Last week we talked about the REAL French country kitchen: unfitted, un-fussy, centered around a farm table and cozy as can be. It’s likely to be a small and practical kitchen, just for the family, not a showcase for guests. As promised, we’re following up with some American style French country kitchens.
Americans entertain in an entirely different manner from the French. In the States, a kitchen is a gathering place for guests. Everyone gravitates to the kitchen, and meals are informal and often served family style. This almost never happens in France, where meals are sit-down affairs with multiple courses. Even when meals are casual in France, there is a certain structure to them, and there’s a zero chance that you’re going to perch on a stool or on a sofa with a plate on your lap.
Perhaps this difference in lifestyle is the reason for the slick American kitchens, dazzling in their surfaces and details and frequently wide open to the main living space, or at least to the dining room. Still, Americans are fond of French style, so they’ve adopted some of the best features of French kitchens and made them their own.
The current trend in American kitchens, country French and otherwise, is to have fitted wooden base cabinets but to abandon the overheads for open shelving or a bank of windows, as they do in Europe. The Country French styled ones often have a massive stone or plaster range hood as the focus of the room, which is reminiscent of a French fireplace.
Americans will rarely give up their islands, though (or a nice big peninsula), a feature which seems uniquely American and a must-have, if one has the space.
In the photos, I’ve featured one hybrid Franco-American kitchen: my own. Well, two of them actually: the one I had in Charleston before we moved, and the one we have now in France. Both are more American than French, though my current French kitchen was once an old barn, so it has old stone walls. And though I’ve got a farm table in the center instead of an island, I couldn’t part with my overhead cabinets. The French would call it an “American kitchen” for sure.
I’ve also included two kitchens, also European in style, of a couple of American friends with fabulous taste.
Photos above, and below:
In my own French kitchen, I went with fitted cabinets but I used old armoire doors for the pantry, as a nod to the unfitted look. The table in the center is definitely a French feature. The range hood is simple, we made it out of sheetrock but banded it in pine. On it I hung an old plaster piece I found in Beaune. (This kitchen appeared in Better Homes & Gardens Kitchens and Baths Magazine).
Below is my former Charleston kitchen. It’s a bit European, with its antique glazed cabinets , French chandelier, and hanging copper pots. But it’s open to the family room and fitted all the way—definitely a gathering place. (This kitchen appeared in Renovation Style).
My friend Darlene’s beautiful kitchen in Charleston is fitted and has a peninsula, but she fashioned a backsplash from tiles she hand-carried from a trip to Italy, and she used a small French butcher block as her island, plus her lantern and confit jars were brought over from France. Her kitchen is wide open to her dining and family room, in the American way. (Darlene’s kitchen appeared in Traditional Home).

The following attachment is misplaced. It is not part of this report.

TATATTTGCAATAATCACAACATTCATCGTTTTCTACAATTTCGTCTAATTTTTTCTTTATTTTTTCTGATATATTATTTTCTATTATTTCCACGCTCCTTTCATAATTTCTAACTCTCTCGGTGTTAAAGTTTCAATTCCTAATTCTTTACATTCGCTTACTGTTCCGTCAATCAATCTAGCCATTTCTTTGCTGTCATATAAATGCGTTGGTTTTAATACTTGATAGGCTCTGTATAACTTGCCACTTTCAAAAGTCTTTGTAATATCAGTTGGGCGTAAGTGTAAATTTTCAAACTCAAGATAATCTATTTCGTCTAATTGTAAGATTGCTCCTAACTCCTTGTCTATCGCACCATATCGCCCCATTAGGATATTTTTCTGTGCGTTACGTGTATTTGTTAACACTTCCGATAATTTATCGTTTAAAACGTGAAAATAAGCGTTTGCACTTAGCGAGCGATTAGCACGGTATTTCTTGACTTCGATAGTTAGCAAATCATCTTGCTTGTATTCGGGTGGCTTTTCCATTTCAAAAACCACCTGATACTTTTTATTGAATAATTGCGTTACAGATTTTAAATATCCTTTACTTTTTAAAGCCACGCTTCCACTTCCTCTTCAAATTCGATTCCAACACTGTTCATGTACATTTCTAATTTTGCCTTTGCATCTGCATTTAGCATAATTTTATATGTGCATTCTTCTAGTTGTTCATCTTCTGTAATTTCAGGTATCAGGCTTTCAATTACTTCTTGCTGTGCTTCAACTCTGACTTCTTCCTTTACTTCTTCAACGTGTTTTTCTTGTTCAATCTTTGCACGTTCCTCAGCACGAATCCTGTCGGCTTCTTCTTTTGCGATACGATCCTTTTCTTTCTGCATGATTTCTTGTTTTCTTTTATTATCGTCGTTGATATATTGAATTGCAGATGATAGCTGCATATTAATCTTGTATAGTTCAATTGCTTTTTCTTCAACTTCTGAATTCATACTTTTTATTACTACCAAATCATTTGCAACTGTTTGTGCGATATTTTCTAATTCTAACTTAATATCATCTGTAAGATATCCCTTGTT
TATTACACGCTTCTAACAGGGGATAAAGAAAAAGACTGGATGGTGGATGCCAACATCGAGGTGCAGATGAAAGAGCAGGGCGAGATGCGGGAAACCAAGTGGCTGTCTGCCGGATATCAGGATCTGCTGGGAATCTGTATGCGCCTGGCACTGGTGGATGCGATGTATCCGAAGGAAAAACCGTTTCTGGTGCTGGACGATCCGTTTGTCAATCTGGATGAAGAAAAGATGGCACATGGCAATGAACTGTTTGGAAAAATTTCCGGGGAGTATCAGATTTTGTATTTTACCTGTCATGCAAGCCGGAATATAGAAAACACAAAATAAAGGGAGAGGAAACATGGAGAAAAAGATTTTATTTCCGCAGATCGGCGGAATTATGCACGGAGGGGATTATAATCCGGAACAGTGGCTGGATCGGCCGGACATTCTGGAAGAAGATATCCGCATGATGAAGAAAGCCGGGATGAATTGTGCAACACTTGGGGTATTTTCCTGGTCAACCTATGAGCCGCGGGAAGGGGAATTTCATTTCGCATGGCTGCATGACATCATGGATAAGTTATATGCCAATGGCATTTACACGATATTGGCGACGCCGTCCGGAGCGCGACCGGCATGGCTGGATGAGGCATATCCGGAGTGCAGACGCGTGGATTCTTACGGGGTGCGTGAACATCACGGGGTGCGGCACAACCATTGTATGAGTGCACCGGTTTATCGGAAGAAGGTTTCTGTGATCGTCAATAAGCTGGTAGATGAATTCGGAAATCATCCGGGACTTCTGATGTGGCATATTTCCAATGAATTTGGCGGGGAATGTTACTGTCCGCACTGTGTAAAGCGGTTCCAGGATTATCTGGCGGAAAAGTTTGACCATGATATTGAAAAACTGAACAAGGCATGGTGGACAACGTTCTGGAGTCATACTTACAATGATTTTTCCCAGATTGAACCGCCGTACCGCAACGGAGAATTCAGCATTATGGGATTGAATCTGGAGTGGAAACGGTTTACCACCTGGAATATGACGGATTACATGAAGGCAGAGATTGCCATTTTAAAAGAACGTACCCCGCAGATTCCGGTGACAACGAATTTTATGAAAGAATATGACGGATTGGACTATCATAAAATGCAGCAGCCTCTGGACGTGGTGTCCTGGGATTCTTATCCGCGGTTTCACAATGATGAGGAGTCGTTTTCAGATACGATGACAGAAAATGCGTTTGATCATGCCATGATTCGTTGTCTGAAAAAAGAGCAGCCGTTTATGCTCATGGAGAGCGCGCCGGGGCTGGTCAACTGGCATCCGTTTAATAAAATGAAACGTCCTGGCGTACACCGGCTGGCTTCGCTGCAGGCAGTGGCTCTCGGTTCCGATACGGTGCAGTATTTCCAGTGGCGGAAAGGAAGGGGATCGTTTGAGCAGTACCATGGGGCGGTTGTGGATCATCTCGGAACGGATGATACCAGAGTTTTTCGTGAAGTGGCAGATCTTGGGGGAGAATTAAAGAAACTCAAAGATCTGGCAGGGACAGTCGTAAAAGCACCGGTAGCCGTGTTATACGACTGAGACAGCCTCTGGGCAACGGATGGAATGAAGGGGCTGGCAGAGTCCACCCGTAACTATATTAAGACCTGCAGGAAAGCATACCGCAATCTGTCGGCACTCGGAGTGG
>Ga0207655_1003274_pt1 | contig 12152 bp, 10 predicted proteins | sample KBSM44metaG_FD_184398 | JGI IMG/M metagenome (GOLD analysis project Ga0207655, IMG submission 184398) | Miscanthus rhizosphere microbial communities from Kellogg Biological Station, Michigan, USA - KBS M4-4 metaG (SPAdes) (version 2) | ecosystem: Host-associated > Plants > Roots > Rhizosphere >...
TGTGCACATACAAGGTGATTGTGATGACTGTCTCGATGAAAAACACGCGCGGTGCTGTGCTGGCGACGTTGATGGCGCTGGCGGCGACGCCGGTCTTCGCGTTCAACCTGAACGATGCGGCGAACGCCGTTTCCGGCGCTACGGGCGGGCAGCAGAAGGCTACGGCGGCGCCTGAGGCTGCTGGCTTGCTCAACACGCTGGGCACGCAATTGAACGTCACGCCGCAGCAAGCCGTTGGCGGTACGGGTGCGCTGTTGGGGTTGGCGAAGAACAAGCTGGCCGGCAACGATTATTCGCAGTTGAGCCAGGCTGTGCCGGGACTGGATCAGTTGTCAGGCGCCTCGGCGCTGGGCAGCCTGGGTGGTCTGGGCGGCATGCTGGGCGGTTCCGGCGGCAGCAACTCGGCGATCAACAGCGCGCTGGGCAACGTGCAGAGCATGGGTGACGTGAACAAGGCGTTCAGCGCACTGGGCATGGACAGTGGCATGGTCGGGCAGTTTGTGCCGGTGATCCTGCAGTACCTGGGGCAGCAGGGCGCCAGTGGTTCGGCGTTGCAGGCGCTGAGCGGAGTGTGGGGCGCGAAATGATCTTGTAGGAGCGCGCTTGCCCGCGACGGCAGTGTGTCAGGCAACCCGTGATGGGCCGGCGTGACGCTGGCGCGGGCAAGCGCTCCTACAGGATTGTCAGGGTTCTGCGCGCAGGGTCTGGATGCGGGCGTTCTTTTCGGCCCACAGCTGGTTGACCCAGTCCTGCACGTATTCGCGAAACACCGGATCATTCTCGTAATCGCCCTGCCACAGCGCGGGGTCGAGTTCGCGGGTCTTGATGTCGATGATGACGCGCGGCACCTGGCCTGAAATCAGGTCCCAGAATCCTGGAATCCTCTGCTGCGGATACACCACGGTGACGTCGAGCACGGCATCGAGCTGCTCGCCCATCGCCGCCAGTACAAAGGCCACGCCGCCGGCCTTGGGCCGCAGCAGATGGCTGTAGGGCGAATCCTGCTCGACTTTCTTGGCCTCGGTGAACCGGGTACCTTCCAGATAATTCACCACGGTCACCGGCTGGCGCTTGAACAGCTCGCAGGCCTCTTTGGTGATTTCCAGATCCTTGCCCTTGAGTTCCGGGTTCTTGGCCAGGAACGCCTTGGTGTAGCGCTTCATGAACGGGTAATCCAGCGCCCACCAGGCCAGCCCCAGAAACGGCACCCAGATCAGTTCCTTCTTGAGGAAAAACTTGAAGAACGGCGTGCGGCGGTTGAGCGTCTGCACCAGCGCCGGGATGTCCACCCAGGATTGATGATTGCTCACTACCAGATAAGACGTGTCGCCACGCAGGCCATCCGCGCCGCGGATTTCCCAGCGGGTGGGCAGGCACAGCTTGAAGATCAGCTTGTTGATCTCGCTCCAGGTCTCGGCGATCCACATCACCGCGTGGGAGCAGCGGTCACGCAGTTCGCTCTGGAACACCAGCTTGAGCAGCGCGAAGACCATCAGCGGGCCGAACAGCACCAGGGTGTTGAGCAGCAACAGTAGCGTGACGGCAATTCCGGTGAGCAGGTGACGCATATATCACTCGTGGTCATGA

Alix Rico is an American interior designer living in France (and New Orleans). The setting is an old French house, Provençal, and so is the look, which she has nailed. Love those beautiful windows and curtains, and the plaster range hood which is true to the look of a French fireplace. (This kitchen was featured in Country French).
No farm table in Alix's kitchen, but isn't this the most charming little area for a un petit déjeuner à deux that you've ever seen?
Do you have a "French country kitchen", or a favorite photo of one? Please share!
All photos are by Gordon Beall for Meredith Publishing.
In the COMMENTS: Jo Ellen, you have a mélange kitchen too, would love to see it. Susan has affirmed my French kitchen theories: "I'm glad someone finally put this whole kitchen thing to right!" (You must visit Susan's lovely blog on French life, Our French Oasis). Kiki, you nailed the description too. Patricia, I'll bet you were surprised to see your kitchen, which I love! Natalia, vive la difference is right, and, as Salve says, there is real heart in a French kitchen. Paula, what a story! Now I want to know what's under that door.
Favorite Reads: Don't you love an old-fashioned book shop? Well, if you've ever coveted being the proprietor of one, do I have a deal for you! In Valbonne, one of my very favorite towns in the south of France, Lin Wolff is an American who has run a charming little English bookstore there for years, which I have happily visited. And now she's selling. Interested? You can get in touch with her here.
And speaking of books, one of our longtime loyal readers and contributors, Herm Meyer, is a poet whose website we have mentioned several times, so you may have visited it. Now Herm has collected his poems and photos into a book. The photo at right shows Herm at a book signing. Do check out his lovely book, Pic-poems and Stuff.